by Rob Wilson

Out of Touch in the Wild
Dutch Uncles
Memphis Industries

Although you could suggest that Marple is a town known only by residents from the Greater Manchester area, the small rural town appears to be making a name for itself in the music industry at the moment. Electronic act Delphic, former residents of Marple, scored a UK top ten with their 2010 debut release Acolyte, had their single ‘Good Life’ released through the promotion of the London Olympics last year, and have just this week released their second album, Collections, on Polydor Records – not bad for a band hailing from a quiet town that’s a stride away from a flock of sheep.

But it appears that they’ve already been beaten in the 2013 release race by fellow Marple residents Dutch Uncles, who have released their new album Out of Touch in the Wild on Memphis Industries this month. Dutch Uncles have also popped up on a couple of YouTube adverts of their own and are starting to receive attention (and praise) from mainstream critics half a decade, and three albums, into their recording career.

One immediately noticeable feature – or accidental problem perhaps – of Dutch Uncles’ sound is that they bare an unmistakable resemblance to Hot Chip. Lead-singer Duncan Wallis’ quirky, shy vocal delivery would have him passing every audition Hot Chip staged if their lead singer, Alexis Taylor, were to leave the band. But most importantly, Dutch Uncles, just like Hot Chip, also seem to possess the wonderful attribute of not taking themselves too seriously – something that seems to be very important for bands in the world of social networking and popularity contests.

Putting possible influences and personalities aside for a moment, I must start by saying that Dutch Uncles have gone ahead and produced one of the most enjoyable and fun albums of the year so far. It does appear that not taking yourself too seriously as an artist allows you to meander down creative paths that a serious mind may ignore. As opening track ‘Pondage’ begins, a wooden xylophone trickles in underneath steady piano chords that signal the start of each bar, but from here an entire toyshop of instruments joins in as guitars, strings and synthesized chords taken straight from cheesy 80s pop build slowly and drop without warning into ‘Bellio’, a slick potential single that shows Dutch Uncles know how to write the ideal indie-pop track when they feel like it – bright synths take control of an impressive chorus and dazzle around Wallis’ tale of complimenting physical features of other people.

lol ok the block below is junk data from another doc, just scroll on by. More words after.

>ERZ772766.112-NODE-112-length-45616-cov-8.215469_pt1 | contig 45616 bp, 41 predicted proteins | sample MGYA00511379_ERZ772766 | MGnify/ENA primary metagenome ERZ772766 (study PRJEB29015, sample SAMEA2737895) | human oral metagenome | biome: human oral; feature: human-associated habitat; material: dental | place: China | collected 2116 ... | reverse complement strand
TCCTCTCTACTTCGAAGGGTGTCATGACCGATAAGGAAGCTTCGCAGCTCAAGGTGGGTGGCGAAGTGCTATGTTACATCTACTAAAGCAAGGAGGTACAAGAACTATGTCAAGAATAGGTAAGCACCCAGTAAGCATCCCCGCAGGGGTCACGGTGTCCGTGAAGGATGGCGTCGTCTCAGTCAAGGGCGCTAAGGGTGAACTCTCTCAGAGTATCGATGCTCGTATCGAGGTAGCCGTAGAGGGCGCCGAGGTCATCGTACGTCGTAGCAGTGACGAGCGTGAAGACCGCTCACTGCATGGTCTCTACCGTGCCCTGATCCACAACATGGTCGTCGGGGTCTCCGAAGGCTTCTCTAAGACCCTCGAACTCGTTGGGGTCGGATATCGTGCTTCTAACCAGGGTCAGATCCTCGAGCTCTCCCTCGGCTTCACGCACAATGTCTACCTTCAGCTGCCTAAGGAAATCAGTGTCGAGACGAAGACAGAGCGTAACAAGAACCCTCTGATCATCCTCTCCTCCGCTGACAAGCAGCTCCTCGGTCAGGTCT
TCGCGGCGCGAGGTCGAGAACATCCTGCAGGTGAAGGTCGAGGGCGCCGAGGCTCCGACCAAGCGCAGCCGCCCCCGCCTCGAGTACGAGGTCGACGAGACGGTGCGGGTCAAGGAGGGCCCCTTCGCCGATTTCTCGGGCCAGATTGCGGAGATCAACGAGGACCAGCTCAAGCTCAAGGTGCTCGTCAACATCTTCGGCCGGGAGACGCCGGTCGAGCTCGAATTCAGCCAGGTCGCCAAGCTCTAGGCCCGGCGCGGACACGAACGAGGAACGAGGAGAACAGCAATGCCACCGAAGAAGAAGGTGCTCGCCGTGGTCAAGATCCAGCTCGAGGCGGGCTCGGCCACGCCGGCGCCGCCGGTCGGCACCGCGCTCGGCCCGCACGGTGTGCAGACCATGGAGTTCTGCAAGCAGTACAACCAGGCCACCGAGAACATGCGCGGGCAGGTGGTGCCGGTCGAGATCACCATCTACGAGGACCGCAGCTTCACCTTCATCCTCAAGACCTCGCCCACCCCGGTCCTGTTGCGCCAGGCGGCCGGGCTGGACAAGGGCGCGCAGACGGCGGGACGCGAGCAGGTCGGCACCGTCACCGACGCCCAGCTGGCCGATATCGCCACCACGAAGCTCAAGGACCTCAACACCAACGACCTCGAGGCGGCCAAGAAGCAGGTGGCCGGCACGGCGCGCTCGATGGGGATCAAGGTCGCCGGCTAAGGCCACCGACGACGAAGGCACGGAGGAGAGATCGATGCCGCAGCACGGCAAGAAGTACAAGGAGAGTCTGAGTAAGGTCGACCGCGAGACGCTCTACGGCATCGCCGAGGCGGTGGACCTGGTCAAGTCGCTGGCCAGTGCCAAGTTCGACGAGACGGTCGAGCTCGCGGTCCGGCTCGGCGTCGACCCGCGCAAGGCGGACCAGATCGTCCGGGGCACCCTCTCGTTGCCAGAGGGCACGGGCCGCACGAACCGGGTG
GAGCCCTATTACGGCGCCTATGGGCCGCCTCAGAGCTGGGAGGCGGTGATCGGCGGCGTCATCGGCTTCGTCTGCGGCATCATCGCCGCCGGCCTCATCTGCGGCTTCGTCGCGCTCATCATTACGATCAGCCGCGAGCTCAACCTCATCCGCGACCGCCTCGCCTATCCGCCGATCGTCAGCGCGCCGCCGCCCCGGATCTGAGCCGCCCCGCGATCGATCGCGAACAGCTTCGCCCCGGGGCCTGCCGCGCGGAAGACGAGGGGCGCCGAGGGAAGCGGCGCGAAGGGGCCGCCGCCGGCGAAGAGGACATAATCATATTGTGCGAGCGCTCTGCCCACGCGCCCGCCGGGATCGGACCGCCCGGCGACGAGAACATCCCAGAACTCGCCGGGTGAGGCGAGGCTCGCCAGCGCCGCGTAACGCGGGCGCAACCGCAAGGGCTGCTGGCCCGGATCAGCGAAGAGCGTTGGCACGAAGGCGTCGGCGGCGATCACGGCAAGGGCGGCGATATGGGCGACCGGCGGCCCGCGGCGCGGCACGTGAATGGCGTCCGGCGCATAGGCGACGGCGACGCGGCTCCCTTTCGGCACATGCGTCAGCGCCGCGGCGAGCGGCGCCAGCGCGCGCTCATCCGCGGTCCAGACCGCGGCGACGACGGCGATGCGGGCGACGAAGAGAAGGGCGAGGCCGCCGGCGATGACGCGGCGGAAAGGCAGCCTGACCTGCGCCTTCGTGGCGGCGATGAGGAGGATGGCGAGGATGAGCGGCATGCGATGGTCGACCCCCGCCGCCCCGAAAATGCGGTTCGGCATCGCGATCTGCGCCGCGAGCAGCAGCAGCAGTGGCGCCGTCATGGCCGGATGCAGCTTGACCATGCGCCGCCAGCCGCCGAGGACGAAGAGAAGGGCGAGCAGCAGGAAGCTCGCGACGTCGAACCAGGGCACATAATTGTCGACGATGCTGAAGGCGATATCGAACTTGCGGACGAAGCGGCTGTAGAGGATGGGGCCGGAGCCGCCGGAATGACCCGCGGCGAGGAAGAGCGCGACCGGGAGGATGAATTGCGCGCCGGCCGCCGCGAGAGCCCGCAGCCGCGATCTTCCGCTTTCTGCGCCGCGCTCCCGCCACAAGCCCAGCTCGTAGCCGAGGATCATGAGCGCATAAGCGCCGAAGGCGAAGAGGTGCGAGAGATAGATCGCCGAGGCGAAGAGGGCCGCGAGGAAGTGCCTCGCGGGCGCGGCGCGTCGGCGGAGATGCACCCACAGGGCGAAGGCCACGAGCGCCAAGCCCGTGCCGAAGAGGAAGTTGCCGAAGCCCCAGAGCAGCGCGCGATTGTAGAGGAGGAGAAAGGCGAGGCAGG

Lead-single ‘Fester’ hovers dangerously over Hot Chip flavoured lava but manages to keep its toes out of the boiling liquid of criticism by working more twinkling wooden xylophones, shy hooks and synth-lead choruses within irregular time signatures that show Dutch Uncles certainly pay a lot of attention and care to creating their music – which is always a warm hug of hope and anticipation so early on. ‘Godboy’ creeps in quietly as if it were a soundtrack to a David Firth cartoon, before a plucked guitar riff shares the stereo mix and makes way for more irregular time signatures, light percussion and strings.

‘Flexxin’ almost dances in and out of flowers and encourages small woodland creatures to follow suit as Wallis tells the story of his joy at finding the potential love of his life in the most innocent way possible – using metaphors of dancing, holding hands and making plans to describe his emotions. But I suppose it’s here that the consistency of Dutch Uncles’ sound wavers a little and becomes a tad monotonous. For a band that doesn’t seem too shy to explore unusual places, Dutch Uncles only seem to be able to create one kind of song – quirky, indie-pop songs that, while having a clear vision, don’t have anywhere near as much depth as they could. ‘Zug Zwang’ opens with melancholic strings suitable for the final kiss scene of an American rom-com and hint at some potential thematic change halfway through the album, but the pianos and the xylophones that are all too regular soon swallow up any hope of that happening and continue along the same path that now has several woodland creatures outlining it – smiles on their faces reaching both ears as the wooden xylophones clunk around the place, leaving Dutch Uncles sounding, funnily enough, slightly out of touch in the wild.

But despite all that, I don’t seem to find myself having that much of a problem with the lack of instrumental variety for some reason. Normally I’d be banging my head in frustration, screaming “Why can’t you live a little and dabble in uncharted waters?! You’re talented musicians,aren’t you? You must know there is more than one type of song you can write!”, but the attention and care that has gone into the sound that Dutch Uncles produce has made Out of Touch in the Wild frustrating for all the right reasons. A little like their next-door neighbours Delphic, Dutch Uncles only need a tweak or a twist to be potentially glorious. With a touch of depression here, a dash of a darker moment there and a sprinkle of melancholy in the middle, we could have a special band on our hands here, ladies and gents. Could the tiny rural town of Marple suddenly be a hot bed for talent and a temporary home to some huge record producers? Only time will tell.